Star Wars: The Old Republic asset

Look familiar? BioWare uses a conversation wheel to display your options when you’re interacting with the game’s characters.


The other thing The Old Republic doesn’t satisfactorily nail is roleplaying. Like in other BioWare games, most of the choices you make as a player focus on “good” or “bad” (in this case, Light Side or Dark Side). These decisions tend to miss gray areas that you might expect to exist for characters such as Bounty Hunters and Smugglers (or any character that’s involved in a conflict, for that matter), and they don’t offer that many role-playing choices.

BioWare has also restricted the role-playing opportunities with its cast of races. Most of the player races are human or near-human. The most exotic are the Twi’lek (those blue/red/orange guys with head tails) and the Zabrak (think Darth Maul without so many tattoos); the rest are boring riffs on humanity. Part of the wonder inherent in Star Wars are its aliens--remember how great a hold the cantina scene in A New Hopehas on Star Wars fans. Playing a Chiss (essentially a blue human) or a cyborg just isn’t as fun as playing a Rodian, a Mon Calamari, a Wookiee, or a Gand, and excluding more alien races just misses the point of Star Wars. You also don’t come across enough alien races; in all my travels, I’ve seen just one Ithorian, a race that was plentiful in the Knights of the Old Republic games.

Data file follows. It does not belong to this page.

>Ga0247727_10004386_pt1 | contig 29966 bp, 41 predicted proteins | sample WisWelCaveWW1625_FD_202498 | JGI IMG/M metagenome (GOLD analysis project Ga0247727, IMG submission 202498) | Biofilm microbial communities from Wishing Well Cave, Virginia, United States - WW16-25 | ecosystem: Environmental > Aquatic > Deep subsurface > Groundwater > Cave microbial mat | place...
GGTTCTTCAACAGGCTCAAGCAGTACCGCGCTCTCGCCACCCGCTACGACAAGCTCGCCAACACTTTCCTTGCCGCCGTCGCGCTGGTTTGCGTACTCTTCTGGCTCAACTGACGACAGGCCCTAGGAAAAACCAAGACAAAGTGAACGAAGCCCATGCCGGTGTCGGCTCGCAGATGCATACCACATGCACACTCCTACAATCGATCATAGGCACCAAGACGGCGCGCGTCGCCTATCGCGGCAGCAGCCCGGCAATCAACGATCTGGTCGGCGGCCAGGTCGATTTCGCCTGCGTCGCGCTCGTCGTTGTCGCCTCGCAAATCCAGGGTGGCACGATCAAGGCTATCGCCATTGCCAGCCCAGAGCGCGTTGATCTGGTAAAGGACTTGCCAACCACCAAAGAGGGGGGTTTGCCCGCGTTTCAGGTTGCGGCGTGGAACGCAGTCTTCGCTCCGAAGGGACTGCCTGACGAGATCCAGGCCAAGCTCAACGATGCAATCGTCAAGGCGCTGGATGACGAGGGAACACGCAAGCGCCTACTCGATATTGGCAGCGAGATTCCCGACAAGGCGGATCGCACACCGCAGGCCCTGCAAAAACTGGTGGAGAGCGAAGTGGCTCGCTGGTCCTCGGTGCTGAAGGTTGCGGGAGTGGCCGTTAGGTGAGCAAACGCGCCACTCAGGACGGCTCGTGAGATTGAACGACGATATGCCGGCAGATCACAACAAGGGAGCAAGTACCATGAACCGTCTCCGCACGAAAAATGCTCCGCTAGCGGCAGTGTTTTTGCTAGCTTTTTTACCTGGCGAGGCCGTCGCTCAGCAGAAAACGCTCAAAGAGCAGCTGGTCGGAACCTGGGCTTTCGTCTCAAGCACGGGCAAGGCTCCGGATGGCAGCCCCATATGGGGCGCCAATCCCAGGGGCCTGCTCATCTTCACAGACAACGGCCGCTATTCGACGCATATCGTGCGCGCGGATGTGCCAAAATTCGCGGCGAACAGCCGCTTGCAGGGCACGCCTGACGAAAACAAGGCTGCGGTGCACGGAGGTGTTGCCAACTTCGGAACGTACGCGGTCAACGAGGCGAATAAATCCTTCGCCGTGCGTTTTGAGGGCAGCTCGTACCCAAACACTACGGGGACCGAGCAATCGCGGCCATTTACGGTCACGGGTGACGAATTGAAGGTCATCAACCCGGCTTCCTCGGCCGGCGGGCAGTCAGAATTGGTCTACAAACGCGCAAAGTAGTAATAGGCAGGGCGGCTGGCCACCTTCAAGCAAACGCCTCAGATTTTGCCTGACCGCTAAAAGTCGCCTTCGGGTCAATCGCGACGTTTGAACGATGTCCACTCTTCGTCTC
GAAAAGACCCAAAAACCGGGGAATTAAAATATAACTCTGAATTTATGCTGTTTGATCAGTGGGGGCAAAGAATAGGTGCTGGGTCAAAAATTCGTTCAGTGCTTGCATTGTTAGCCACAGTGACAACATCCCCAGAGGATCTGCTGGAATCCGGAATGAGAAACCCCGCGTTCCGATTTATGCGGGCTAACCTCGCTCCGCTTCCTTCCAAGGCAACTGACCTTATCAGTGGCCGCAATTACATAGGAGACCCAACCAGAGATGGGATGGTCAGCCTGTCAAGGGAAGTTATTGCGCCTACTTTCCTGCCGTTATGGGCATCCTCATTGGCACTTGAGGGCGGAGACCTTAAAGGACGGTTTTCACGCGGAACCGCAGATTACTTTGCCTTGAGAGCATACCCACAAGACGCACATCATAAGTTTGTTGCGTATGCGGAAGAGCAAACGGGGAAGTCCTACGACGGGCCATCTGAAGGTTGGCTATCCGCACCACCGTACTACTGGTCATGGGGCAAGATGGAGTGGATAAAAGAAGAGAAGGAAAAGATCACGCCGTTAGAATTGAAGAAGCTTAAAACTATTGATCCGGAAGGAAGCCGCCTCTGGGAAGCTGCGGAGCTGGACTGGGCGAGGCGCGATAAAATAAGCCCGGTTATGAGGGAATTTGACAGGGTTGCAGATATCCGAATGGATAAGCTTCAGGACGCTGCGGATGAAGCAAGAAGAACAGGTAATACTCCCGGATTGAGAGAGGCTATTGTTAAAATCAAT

I also play on two role-playing servers, but the vast majority of players don’t seem to get what “role-playing” means. They either don’t communicate or they fail to do so in character. I don’t know how to address this problem, other than to avoid players who don’t get into the spirit.

Star Wars: The Old Republic asset

Space combat is on rails, but it’s fun--especially when you find your small ship blasting fighters while evading the turrets of Republic capital ships.


Another weakness is the conflict between the Republic and the Sith. After a while, it really feels more like a fight between the Rebels and the Empire, especially since the non-Jedi members of the Sith Legions are “Imperials” and even dress in uniforms that resemble the garb made famous by the likes of Grand Moff Tarkin. At times, because of the number of fetch quests, you don’t feel like you’re in the Star Wars universe--the setting could be that of any MMO. Again, this could be something addressed in future updates, content that makes The Old Republic’s universe feel more like that of the galaxy “far, far away.”